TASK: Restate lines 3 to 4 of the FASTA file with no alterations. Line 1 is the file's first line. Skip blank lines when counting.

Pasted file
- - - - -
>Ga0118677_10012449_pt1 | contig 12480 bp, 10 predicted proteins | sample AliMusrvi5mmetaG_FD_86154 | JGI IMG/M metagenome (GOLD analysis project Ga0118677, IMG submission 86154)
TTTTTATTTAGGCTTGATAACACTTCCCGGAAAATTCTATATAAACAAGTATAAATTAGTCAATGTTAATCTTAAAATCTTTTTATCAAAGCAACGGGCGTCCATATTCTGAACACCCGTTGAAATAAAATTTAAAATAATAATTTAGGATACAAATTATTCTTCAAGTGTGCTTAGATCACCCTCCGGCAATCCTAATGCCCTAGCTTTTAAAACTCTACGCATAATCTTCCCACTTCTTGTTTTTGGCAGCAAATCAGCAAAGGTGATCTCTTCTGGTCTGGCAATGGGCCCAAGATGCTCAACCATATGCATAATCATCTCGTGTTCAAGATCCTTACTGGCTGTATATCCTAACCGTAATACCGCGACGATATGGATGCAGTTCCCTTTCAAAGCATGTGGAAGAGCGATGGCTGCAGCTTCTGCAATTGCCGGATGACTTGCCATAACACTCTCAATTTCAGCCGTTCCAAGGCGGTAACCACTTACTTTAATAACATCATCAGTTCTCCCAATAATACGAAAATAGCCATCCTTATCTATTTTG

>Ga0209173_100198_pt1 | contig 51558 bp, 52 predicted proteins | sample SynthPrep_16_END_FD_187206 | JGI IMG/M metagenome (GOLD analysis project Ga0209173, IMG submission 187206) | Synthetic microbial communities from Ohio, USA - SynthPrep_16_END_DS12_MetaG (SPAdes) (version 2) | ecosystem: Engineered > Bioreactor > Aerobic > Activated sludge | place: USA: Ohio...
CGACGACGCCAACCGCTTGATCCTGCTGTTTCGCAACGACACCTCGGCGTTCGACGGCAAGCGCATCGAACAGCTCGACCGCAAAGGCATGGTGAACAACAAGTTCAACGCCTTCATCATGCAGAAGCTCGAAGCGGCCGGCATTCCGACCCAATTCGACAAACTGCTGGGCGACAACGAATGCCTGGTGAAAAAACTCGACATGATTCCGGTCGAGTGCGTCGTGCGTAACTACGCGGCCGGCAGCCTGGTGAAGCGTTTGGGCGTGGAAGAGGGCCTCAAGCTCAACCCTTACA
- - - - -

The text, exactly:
>Ga0209173_100198_pt1 | contig 51558 bp, 52 predicted proteins | sample SynthPrep_16_END_FD_187206 | JGI IMG/M metagenome (GOLD analysis project Ga0209173, IMG submission 187206) | Synthetic microbial communities from Ohio, USA - SynthPrep_16_END_DS12_MetaG (SPAdes) (version 2) | ecosystem: Engineered > Bioreactor > Aerobic > Activated sludge | place: USA: Ohio...
CGACGACGCCAACCGCTTGATCCTGCTGTTTCGCAACGACACCTCGGCGTTCGACGGCAAGCGCATCGAACAGCTCGACCGCAAAGGCATGGTGAACAACAAGTTCAACGCCTTCATCATGCAGAAGCTCGAAGCGGCCGGCATTCCGACCCAATTCGACAAACTGCTGGGCGACAACGAATGCCTGGTGAAAAAACTCGACATGATTCCGGTCGAGTGCGTCGTGCGTAACTACGCGGCCGGCAGCCTGGTGAAGCGTTTGGGCGTGGAAGAGGGCCTCAAGCTCAACCCTTACA